# $\#$ vs $\lvert \cdot \rvert$ for set cardinality notation

I have seen two different common notations for the cardinality of a set:

$\lvert A\rvert$, and $\#A$.

Is there a context in which one is more appropriate than the other? Personally I prefer the latter notation because I think it improves readability when the set in question takes a lot of space to write down:

\begin{align*} \lvert\{x\in X: \exists y\in Y\, \lvert x-y\rvert < 100\}\rvert \\ \#\{x\in X: \exists y\in Y\, \lvert x-y\rvert < 100\} \end{align*}

But I also think that it is more intuitive and helps with reducing ambiguity like in the above expression where $\lvert\cdot\rvert$ is being both used as the absolute value and as set cardinality. Is there any reason to use one over the other? I have noticed that the $\#$ notation appears frequently in number theory texts but that is the extent of my exposure to these notations.

• $|\cdot|$ is also used for Lebesgue measure, so in that context $\#$ might be more appropriate. – Jonatan B. Bastos Dec 16 '17 at 5:30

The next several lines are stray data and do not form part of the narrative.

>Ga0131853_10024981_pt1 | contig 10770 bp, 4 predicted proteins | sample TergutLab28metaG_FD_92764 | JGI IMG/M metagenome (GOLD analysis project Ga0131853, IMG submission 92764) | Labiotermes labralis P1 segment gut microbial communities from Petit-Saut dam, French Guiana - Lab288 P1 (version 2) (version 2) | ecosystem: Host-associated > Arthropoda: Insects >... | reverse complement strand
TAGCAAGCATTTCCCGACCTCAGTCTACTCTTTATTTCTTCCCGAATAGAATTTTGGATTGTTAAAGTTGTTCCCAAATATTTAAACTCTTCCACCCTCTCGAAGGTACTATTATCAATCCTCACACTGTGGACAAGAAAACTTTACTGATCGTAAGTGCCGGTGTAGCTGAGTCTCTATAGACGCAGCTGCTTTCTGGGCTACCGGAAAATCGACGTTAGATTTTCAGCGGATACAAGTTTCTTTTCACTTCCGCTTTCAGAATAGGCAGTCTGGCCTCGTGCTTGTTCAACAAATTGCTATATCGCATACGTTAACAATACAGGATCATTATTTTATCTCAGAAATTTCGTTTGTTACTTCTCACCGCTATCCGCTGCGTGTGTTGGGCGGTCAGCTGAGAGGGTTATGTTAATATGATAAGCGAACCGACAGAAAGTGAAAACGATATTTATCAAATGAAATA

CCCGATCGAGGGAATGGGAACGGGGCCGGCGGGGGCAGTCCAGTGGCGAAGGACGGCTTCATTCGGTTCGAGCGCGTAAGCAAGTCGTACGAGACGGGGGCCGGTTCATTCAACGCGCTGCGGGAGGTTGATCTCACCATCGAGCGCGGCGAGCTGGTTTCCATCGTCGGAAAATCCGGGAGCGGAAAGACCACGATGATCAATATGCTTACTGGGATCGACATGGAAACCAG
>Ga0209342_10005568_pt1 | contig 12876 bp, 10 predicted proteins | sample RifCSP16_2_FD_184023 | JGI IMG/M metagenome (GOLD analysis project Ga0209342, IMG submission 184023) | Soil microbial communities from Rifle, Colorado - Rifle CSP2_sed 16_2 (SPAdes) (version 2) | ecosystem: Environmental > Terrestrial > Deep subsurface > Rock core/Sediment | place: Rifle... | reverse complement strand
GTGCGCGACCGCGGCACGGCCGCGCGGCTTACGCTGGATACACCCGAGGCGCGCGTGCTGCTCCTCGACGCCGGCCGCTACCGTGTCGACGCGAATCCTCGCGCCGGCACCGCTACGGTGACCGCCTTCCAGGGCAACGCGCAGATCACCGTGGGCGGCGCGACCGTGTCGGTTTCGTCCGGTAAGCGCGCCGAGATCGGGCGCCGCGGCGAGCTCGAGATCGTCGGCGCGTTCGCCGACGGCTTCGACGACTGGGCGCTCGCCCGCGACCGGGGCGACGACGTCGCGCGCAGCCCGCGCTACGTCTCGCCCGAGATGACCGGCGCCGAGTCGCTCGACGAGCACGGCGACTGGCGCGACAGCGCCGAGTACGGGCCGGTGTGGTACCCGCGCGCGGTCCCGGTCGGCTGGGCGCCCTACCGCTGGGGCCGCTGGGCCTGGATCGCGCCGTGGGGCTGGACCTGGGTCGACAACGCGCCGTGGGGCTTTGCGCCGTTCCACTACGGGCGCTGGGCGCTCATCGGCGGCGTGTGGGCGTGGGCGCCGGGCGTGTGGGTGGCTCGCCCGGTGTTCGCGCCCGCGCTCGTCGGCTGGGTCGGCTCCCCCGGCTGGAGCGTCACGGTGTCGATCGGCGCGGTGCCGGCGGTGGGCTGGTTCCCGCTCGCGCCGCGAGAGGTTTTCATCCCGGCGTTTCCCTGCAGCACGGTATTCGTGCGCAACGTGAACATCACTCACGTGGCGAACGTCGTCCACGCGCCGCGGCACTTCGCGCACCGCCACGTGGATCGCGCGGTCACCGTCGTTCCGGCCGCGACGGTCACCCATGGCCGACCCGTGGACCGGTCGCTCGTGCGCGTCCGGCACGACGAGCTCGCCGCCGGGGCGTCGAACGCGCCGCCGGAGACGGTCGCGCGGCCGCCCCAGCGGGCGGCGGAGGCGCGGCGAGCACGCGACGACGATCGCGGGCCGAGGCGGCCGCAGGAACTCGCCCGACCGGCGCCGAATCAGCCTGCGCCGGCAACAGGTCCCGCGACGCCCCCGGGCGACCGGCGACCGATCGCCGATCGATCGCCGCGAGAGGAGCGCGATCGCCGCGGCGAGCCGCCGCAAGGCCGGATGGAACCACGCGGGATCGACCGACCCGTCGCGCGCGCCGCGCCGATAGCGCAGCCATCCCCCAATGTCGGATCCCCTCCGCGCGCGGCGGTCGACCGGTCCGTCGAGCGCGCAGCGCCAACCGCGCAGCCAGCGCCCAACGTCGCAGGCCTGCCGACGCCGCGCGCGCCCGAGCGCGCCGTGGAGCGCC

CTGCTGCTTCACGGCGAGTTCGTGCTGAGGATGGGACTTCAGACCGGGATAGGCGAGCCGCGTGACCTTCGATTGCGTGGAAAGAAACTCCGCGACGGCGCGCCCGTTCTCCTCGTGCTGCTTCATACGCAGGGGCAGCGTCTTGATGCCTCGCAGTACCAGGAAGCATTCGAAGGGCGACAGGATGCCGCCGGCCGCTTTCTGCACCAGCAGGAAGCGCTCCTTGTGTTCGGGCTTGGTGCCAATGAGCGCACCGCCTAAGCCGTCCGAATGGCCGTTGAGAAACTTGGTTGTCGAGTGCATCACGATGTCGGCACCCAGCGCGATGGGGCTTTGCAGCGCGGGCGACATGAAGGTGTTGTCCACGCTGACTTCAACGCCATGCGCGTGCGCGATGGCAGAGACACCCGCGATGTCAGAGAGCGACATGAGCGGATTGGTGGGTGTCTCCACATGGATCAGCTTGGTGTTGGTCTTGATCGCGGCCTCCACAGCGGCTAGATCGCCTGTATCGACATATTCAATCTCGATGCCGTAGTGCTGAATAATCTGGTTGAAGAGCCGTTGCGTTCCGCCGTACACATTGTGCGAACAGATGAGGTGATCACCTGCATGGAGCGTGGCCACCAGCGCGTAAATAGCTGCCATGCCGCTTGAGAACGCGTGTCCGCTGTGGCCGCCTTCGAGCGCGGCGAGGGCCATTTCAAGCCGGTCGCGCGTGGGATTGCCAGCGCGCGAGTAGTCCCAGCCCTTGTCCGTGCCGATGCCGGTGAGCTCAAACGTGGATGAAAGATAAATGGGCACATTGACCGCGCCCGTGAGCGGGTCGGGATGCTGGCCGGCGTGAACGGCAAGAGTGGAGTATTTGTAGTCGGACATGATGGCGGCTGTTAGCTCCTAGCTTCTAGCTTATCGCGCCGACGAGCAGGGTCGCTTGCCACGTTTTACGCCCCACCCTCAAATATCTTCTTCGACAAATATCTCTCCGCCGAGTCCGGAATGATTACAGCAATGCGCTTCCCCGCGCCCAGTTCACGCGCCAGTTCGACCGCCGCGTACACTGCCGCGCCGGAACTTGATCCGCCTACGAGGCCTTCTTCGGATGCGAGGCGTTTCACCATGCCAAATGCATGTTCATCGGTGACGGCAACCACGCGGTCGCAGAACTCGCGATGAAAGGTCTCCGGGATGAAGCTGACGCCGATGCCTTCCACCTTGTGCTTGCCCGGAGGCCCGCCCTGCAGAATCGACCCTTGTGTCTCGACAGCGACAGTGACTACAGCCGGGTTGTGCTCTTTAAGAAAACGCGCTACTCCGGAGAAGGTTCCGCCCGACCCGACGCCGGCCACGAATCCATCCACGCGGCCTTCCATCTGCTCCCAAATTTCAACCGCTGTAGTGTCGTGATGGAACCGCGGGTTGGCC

• I've also seen $\bar{\bar A}$ and $\operatorname{card} A$ but those seem to have gone out of fashion. – bof Dec 16 '17 at 5:36

The notation $\lvert\cdot\rvert$ seems to have the favour of an overwhelming majority of researchers in combinatorics and is also frequently used in number theory.
I am afraid I disagree with your argument that the $\#$ notation reduces ambiguity. Try to convert the following standard formulas using the $\#$ notation: $$\lvert A \cup B\rvert + \lvert A \cap B\rvert = \lvert A \rvert + \lvert B\rvert \qquad \lvert A \times B\rvert = \lvert A \rvert \lvert B\rvert \qquad \lvert A^B\rvert = {\lvert A \rvert}^{\lvert B\rvert}$$ Writing the first formula as $\# A \cup B + \# A \cap B = \# A + \# B$ would clearly be ambiguous, so you would have to write $\# (A \cup B) + \#(A \cap B) = \# A + \# B$ or even $\# (A \cup B) + \#(A \cap B) = \#(A) + \#(B)$. Thus, in this instance, not only the $\#$ notation is more ambiguous than the $\lvert\cdot\rvert$ notation, but if you use brackets to disambiguate, you lose concision: the $\#$ notation now requires more symbols than the $\lvert\cdot\rvert$ notation.
Let $E(X,Y) =\{x\in X \mid \exists y\in Y \text{ such that }\lvert x-y\rvert < 100\}$. Then $\lvert E(X,Y)\rvert$ (or $\# E(X,Y)$) satisfies the formula...